Refined interacting mesolayer model compared to the experiment. Top: Equation 16 (solid lines) compared to the experiments of Lasfargues et al. [32] (solid circles) and Heilmann [33] (solid squares) from Fig. 3 (bottom panel). We use the experimental liquid densities of the respective source - even though the base salt is the same in both cases. Here, κ=1.035 as in Fig. 4. Δ/R=10 in the case of the Lasfargues et al. data and Δ/R=8 in the case of the Heilmann data. In addition, we use ρliquid=1.8 g/cm 3, \(\rho _{\text {TiO}{_{2}}} =3.9\) g/cm 3, ρalumina=3.6 g/cm 3, and cP,np between 0.7 and 0.8 J/(gK). Dashed lines: Variable κ as explained in the text. Bottom: Y vs. weight percent corresponding to the two solid lines above. The lower (upper) curve corresponds to the fit of the Lasfargues (Heilmann) data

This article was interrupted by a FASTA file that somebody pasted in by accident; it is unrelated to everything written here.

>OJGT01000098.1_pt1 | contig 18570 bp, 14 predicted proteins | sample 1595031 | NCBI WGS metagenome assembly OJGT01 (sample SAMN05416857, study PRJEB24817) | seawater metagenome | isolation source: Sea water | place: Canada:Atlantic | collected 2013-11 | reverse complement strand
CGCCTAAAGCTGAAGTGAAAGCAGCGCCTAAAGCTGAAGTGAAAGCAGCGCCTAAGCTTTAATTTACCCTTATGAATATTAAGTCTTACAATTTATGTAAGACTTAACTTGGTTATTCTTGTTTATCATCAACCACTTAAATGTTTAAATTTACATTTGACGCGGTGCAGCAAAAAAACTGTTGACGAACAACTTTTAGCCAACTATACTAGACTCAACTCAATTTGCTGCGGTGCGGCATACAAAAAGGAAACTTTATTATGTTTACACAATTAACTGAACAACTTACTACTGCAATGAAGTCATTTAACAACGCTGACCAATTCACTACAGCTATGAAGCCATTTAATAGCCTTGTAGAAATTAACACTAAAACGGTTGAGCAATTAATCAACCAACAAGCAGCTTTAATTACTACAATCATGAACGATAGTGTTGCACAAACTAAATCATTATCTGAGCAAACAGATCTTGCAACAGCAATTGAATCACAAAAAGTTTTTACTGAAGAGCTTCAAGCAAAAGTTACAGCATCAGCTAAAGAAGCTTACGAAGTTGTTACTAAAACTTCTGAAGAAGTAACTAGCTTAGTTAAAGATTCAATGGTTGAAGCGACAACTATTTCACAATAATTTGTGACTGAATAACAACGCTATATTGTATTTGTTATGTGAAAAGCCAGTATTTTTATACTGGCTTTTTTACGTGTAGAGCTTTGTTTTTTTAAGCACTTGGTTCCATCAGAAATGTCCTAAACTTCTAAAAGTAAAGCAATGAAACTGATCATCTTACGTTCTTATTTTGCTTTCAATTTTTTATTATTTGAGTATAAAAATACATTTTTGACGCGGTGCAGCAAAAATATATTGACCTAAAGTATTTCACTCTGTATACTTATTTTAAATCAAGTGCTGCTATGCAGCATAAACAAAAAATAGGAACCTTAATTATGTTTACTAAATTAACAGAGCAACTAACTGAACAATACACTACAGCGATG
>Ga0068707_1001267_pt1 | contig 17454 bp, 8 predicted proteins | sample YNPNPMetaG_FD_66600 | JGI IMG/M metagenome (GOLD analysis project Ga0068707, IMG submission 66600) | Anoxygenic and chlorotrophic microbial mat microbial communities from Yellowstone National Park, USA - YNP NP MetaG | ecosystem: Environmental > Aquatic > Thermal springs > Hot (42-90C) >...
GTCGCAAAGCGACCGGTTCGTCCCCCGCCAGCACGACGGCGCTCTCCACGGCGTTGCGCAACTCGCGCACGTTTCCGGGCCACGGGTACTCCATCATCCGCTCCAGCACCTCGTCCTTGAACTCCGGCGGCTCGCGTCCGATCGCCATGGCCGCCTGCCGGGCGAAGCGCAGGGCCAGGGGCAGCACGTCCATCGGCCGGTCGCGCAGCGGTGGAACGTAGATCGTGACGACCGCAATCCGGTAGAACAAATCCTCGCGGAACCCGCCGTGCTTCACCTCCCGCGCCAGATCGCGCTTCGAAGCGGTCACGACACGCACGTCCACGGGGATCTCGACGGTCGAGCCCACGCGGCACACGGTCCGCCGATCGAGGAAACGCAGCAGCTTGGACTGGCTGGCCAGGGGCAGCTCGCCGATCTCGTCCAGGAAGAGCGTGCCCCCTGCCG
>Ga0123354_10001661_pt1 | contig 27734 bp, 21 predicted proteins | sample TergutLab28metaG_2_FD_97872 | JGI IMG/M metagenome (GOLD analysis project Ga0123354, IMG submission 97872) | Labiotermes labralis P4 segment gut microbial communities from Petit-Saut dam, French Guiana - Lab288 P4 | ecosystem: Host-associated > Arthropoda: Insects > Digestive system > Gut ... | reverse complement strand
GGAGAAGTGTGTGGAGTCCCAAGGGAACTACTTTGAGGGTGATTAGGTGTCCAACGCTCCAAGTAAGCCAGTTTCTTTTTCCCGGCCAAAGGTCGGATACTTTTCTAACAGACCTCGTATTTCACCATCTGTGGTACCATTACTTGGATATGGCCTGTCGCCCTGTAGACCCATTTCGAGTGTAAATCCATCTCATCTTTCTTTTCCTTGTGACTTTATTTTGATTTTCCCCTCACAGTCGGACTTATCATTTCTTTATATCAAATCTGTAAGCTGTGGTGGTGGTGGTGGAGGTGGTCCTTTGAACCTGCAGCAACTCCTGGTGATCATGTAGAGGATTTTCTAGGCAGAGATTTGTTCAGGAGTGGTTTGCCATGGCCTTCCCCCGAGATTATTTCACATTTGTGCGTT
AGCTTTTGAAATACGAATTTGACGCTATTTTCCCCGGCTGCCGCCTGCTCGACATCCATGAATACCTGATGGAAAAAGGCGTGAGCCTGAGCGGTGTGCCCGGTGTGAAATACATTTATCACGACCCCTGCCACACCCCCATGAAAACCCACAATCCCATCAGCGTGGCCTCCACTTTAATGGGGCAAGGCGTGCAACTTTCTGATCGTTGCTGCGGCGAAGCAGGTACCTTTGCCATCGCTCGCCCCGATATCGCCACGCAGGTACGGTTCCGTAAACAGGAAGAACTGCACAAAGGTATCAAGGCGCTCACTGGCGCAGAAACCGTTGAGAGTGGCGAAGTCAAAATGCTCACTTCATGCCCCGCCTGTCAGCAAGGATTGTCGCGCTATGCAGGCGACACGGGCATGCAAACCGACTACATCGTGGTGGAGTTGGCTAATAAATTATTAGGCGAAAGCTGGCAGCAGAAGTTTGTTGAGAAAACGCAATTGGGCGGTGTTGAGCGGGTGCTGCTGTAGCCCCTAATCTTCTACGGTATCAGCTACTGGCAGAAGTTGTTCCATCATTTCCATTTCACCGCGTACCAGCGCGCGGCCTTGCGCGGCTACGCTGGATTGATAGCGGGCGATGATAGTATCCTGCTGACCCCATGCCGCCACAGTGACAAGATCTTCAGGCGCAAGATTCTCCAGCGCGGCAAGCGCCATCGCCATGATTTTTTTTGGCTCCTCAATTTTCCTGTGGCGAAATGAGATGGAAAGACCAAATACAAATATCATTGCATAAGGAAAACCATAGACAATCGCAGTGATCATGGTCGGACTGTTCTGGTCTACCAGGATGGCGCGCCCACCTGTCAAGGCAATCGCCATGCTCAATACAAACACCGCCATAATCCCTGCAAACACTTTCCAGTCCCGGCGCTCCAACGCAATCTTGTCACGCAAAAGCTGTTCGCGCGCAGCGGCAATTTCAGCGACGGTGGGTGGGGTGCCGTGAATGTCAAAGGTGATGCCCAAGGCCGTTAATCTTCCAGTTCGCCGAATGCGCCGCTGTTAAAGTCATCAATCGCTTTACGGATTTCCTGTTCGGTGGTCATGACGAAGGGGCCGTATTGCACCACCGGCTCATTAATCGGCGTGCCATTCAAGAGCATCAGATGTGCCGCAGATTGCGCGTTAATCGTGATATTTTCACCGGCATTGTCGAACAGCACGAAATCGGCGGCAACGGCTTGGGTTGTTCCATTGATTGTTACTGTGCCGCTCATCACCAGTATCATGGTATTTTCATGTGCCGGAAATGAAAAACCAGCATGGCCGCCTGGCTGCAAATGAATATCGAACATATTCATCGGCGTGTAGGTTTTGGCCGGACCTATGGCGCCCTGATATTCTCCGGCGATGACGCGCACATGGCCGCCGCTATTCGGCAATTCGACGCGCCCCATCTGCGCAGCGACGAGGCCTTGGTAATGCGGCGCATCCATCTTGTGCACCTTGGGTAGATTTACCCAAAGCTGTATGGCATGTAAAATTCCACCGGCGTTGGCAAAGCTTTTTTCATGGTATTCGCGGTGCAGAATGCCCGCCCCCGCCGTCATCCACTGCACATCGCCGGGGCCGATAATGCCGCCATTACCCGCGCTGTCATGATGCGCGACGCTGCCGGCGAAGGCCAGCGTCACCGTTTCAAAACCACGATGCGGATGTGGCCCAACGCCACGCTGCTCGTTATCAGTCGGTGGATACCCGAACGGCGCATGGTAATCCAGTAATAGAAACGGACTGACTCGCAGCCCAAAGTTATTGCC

Improved agreement is achieved upon introducing a concentration independent κ. When the interfacial layers of two nanoparticles overlap, κ may be different in the overlap region in comparison to the part of the interface layer which is not overlapping. The dashed curves in Fig. 6 are obtained with a variable κ, which is given by
$$ \kappa = \kappa_{\text{max}} Y - \kappa_{\text{min}} (1-Y) \;. $$

Notice that κ=κmax when Y=1, which means that little or no overlap between shells occurs on average. κ=κmin when Y=0. This means that the overlap is at a maximum. We use κmax=1.2(1.14), κmin=0.87(1.02), and Δ/R=3.5(5.5) for the Heilmann (Lasfargues et al.) data. The theory now is in better agreement with both data sets. Notice that κ is reduced with increasing overlap.